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Wednesday, March 01, 2006

ACT Study Reveals Huge Achievement Gaps

I’m sure that a lot of articles will follow the lead of the Washington Post’s “Study: Reading Key to College Success”, but those articles will miss the real story embedded in the actual ACT report, "Reading Between the Lines". The real story is the insanely huge achievement gaps among subgroups on the ACT. As for teachers and professional development types there is gold buried in the report when it comes to understanding ACT passages.

According to the folks who wrote the report, an ACT score of 21 out of 36 in reading indicates that a student is college ready. College readiness is defined as having a 75 percent chance of getting a C or better in a course, a 50 percent chance of getting a B or better. Of course students who don’t get a 21 are at risk for a whole bunch of disappointment, not the least of which is being labeled not having sufficient workplace literacy.

The report finds that only 51 percent of the tested students in 2005 met the college ready benchmark. Significantly there is a 38 point gap between African American (21 percent score 21 or higher) and white students (59 percent score 21 or higher). However an even larger gap, 37 points, exists between students who come from families that make less than $33K (33 percent) versus students who come from families making in excess of $100K (70 percent). I’m sure that the Illinois State Board of Education will check out this report, convene a blue ribbon panel, and issue a report of their own.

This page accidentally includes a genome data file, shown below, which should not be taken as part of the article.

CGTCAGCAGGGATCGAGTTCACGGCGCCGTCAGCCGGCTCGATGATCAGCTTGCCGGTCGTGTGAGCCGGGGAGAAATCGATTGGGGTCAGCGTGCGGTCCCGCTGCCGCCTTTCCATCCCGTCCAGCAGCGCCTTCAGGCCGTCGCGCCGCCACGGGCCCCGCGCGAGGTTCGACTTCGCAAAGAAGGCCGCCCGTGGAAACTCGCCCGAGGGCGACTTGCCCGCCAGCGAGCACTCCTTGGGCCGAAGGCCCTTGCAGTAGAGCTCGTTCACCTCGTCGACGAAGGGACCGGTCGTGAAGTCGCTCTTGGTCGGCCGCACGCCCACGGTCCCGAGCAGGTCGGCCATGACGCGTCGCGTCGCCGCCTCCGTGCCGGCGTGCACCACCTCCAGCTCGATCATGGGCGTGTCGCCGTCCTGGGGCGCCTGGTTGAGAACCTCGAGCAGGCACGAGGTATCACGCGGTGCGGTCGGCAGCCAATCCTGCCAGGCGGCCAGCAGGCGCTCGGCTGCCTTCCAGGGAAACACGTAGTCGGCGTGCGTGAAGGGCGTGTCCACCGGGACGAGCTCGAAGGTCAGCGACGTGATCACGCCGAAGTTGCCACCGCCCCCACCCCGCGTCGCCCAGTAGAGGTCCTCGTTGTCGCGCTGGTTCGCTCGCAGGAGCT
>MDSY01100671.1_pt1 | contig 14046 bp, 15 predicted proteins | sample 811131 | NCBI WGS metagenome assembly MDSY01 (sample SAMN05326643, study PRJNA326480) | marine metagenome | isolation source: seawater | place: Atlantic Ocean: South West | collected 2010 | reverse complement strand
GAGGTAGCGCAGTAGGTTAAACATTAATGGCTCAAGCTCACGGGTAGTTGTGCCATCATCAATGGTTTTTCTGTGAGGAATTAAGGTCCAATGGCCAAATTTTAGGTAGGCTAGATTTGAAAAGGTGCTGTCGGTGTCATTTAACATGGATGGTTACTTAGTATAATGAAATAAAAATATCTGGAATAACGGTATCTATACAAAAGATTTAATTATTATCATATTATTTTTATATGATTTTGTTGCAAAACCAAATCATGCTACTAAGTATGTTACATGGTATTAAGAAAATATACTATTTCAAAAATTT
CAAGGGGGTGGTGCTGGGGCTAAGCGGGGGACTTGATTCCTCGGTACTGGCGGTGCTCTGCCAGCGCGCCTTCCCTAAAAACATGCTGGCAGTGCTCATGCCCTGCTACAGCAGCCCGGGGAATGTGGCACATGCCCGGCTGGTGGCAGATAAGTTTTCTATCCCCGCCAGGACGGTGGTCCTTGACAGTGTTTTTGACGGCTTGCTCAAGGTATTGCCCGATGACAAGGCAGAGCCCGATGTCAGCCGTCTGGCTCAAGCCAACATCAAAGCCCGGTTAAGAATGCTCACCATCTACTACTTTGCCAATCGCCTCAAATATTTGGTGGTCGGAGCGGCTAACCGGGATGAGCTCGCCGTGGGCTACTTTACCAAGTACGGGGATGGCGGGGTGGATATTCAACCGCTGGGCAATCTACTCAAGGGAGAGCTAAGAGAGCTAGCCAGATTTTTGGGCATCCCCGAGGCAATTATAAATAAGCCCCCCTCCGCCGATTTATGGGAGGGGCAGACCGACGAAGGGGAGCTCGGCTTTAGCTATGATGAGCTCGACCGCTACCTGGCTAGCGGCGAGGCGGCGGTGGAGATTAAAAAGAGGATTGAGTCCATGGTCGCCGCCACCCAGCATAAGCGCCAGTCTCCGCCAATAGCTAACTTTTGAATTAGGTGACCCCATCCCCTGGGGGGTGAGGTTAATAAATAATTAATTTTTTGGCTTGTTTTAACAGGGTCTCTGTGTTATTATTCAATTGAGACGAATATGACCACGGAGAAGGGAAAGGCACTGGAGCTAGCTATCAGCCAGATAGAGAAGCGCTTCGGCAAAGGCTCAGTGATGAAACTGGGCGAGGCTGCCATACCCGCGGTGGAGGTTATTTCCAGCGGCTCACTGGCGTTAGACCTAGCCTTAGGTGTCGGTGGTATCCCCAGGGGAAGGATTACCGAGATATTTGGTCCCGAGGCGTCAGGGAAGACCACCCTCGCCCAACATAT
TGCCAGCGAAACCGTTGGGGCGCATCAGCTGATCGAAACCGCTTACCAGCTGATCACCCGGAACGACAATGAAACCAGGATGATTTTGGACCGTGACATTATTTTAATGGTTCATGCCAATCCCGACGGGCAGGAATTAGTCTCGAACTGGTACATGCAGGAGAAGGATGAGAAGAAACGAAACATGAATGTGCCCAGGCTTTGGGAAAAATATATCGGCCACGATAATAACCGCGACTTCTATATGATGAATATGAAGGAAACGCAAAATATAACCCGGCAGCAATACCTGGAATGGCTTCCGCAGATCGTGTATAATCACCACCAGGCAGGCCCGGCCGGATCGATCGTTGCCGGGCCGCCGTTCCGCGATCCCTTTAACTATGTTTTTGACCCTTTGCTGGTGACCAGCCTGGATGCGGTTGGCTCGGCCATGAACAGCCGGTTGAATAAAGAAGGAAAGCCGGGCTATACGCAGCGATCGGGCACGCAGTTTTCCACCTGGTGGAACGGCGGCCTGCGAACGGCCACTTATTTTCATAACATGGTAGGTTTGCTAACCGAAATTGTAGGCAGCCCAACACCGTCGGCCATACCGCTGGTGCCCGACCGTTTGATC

Fortunately, the ACT has a solution that involves policy makers and teachers. The ACT contends that policy makers need to draft better, more thorough reading standards—like the EPAS standards drafted by the ACT, huh? Problem solved—adopt the ACT’s standards, teach to the test, and then use the ACT as your accountability mechanism. Done.

As for teachers, the ACT recommends using more sophisticated texts with students. No argument from me on that. In my experience, once students acquire the tools to take apart text, they get hooked on it, and the best texts to take apart are the most sophisticated. The sad truth for many kids who attend urban schools is that the first time many kids encounter a sophisticated text is either on the ACT or as part of an ACT prep course; this reveals a lot about the state of urban education, teacher expectations, and instruction. According to the ACT, having students work sophisticated texts can result in a “10 point” increase on the reading test. It’s true, I’ve witnessed this effect though my involvement in policy debate. Among other things, policy debate teaches students how to critically evaluate and manipulate sophisticated texts. It is no surprise that debaters kick ACT ass.

I can’t overstate the importance of using sophisticated texts with students. A few years ago I created and implemented a whole school reading program that was EPAS aligned and inculcated students with an approach to critical reading transferable to ACT texts. Not surprisingly test scores went up as students outpaced expected gains as measured by the ACT Link Report, and the district.

One more thing, as a teacher and professional development guy, I loved the Appendix of the report where the folks at ACT walk the reader through the sophistication of ACT reading passages. I loved it! It is helpful because it clarifies what an ACT reading passage is, and we all know that clarity is crucial.

For added clarity don't forget to visit my ACT Reading Prep Posts:

Quick and Dirty Guide to Raising PSAE Scores
PSAE Test Prep Strategies that Work
ACT Reading Prep and the Two-Point Conversion
Maximizing Brain Power on the ACT Reading Test
Realizing Focused Active Reading During the ACT

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